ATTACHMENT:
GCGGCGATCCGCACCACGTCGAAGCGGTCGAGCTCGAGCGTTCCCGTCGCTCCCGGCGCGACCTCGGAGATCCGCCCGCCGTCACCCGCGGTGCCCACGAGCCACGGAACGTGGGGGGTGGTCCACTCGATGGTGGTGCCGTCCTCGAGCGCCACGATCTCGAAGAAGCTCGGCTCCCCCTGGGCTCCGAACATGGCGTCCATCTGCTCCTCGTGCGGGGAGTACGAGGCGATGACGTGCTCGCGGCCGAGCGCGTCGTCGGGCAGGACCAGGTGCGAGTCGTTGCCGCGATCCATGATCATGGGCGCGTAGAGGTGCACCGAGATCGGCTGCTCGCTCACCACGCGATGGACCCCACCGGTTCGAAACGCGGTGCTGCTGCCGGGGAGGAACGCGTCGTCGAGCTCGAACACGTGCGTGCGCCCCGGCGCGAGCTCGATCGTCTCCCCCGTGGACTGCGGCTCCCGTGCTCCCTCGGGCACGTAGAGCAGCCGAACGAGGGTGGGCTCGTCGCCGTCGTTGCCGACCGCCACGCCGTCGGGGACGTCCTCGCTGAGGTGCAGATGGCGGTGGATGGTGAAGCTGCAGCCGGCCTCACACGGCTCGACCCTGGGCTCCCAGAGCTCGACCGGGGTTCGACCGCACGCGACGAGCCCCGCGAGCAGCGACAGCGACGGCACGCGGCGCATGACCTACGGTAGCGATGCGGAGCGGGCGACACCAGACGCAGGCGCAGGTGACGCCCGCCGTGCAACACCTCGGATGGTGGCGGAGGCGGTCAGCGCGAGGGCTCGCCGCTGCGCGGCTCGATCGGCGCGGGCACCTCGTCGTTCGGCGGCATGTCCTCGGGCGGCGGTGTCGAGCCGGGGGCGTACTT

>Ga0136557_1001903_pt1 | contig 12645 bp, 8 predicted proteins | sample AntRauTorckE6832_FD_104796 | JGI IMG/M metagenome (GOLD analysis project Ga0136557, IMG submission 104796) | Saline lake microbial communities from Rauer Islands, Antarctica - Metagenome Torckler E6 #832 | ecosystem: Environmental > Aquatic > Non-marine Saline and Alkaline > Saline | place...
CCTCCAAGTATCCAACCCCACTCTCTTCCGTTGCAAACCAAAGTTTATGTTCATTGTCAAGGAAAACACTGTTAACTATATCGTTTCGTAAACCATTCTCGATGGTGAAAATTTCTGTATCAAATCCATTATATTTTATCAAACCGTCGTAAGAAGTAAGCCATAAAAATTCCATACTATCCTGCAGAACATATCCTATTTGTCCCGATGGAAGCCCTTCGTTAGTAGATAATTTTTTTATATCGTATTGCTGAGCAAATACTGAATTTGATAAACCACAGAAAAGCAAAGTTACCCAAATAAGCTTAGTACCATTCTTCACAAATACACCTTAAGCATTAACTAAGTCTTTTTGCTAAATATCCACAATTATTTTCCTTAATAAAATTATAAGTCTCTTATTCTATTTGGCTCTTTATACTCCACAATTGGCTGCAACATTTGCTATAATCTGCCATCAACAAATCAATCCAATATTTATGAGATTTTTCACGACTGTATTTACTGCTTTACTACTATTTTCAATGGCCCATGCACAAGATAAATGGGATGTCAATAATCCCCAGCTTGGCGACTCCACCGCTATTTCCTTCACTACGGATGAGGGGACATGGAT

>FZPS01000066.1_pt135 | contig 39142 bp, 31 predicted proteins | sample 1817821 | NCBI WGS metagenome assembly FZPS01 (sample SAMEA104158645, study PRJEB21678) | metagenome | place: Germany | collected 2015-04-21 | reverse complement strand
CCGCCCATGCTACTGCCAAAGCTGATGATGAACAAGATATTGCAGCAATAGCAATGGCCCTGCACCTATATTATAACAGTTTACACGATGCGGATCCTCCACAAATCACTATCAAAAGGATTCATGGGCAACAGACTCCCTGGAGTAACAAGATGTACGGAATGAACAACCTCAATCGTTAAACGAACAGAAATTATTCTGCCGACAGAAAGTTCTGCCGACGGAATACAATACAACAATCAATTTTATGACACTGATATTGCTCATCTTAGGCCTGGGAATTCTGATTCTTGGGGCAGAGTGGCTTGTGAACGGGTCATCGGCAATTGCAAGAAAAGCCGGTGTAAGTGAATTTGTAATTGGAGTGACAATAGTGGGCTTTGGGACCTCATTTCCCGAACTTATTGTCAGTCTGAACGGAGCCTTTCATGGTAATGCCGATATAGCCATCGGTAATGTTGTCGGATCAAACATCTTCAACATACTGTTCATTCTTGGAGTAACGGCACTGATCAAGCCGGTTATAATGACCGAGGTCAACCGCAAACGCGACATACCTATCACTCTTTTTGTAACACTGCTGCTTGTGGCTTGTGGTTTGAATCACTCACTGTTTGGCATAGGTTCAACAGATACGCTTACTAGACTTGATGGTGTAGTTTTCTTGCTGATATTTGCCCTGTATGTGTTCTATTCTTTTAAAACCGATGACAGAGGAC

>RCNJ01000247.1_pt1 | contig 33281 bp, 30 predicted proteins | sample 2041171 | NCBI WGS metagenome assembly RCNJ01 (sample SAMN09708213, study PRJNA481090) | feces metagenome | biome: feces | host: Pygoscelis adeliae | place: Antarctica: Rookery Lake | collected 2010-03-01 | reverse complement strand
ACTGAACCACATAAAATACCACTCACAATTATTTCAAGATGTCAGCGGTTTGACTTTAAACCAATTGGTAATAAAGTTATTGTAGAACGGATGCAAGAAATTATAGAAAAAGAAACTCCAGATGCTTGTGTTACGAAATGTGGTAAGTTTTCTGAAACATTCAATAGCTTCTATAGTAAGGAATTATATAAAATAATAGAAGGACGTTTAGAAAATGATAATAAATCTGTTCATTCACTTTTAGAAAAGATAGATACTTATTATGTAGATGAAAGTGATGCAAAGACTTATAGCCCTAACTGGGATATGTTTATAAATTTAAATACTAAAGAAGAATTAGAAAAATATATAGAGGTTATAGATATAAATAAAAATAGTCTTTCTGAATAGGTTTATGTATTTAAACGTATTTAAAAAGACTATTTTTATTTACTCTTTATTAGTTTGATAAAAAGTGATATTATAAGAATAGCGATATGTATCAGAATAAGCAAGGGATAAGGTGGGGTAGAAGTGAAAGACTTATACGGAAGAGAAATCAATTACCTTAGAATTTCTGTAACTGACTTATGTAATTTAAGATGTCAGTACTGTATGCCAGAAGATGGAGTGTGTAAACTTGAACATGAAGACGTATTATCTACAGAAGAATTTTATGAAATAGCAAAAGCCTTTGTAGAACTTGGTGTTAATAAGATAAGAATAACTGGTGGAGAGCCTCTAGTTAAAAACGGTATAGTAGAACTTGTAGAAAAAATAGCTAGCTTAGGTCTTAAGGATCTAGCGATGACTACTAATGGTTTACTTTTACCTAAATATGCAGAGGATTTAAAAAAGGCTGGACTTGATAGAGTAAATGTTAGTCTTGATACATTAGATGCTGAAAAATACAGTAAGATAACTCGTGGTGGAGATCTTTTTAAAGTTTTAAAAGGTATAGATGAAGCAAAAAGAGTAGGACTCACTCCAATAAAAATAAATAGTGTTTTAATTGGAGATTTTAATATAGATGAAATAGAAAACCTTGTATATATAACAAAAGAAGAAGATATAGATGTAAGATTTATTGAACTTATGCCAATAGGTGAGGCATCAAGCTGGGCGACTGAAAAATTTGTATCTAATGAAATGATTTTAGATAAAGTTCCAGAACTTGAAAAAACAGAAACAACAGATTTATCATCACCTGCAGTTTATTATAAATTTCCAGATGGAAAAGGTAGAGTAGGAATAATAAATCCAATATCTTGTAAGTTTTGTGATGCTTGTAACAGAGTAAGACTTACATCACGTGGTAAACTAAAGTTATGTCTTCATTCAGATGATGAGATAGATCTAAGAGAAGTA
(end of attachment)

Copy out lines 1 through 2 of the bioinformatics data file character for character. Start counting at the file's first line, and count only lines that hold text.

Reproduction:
GCGGCGATCCGCACCACGTCGAAGCGGTCGAGCTCGAGCGTTCCCGTCGCTCCCGGCGCGACCTCGGAGATCCGCCCGCCGTCACCCGCGGTGCCCACGAGCCACGGAACGTGGGGGGTGGTCCACTCGATGGTGGTGCCGTCCTCGAGCGCCACGATCTCGAAGAAGCTCGGCTCCCCCTGGGCTCCGAACATGGCGTCCATCTGCTCCTCGTGCGGGGAGTACGAGGCGATGACGTGCTCGCGGCCGAGCGCGTCGTCGGGCAGGACCAGGTGCGAGTCGTTGCCGCGATCCATGATCATGGGCGCGTAGAGGTGCACCGAGATCGGCTGCTCGCTCACCACGCGATGGACCCCACCGGTTCGAAACGCGGTGCTGCTGCCGGGGAGGAACGCGTCGTCGAGCTCGAACACGTGCGTGCGCCCCGGCGCGAGCTCGATCGTCTCCCCCGTGGACTGCGGCTCCCGTGCTCCCTCGGGCACGTAGAGCAGCCGAACGAGGGTGGGCTCGTCGCCGTCGTTGCCGACCGCCACGCCGTCGGGGACGTCCTCGCTGAGGTGCAGATGGCGGTGGATGGTGAAGCTGCAGCCGGCCTCACACGGCTCGACCCTGGGCTCCCAGAGCTCGACCGGGGTTCGACCGCACGCGACGAGCCCCGCGAGCAGCGACAGCGACGGCACGCGGCGCATGACCTACGGTAGCGATGCGGAGCGGGCGACACCAGACGCAGGCGCAGGTGACGCCCGCCGTGCAACACCTCGGATGGTGGCGGAGGCGGTCAGCGCGAGGGCTCGCCGCTGCGCGGCTCGATCGGCGCGGGCACCTCGTCGTTCGGCGGCATGTCCTCGGGCGGCGGTGTCGAGCCGGGGGCGTACTT

>Ga0136557_1001903_pt1 | contig 12645 bp, 8 predicted proteins | sample AntRauTorckE6832_FD_104796 | JGI IMG/M metagenome (GOLD analysis project Ga0136557, IMG submission 104796) | Saline lake microbial communities from Rauer Islands, Antarctica - Metagenome Torckler E6 #832 | ecosystem: Environmental > Aquatic > Non-marine Saline and Alkaline > Saline | place...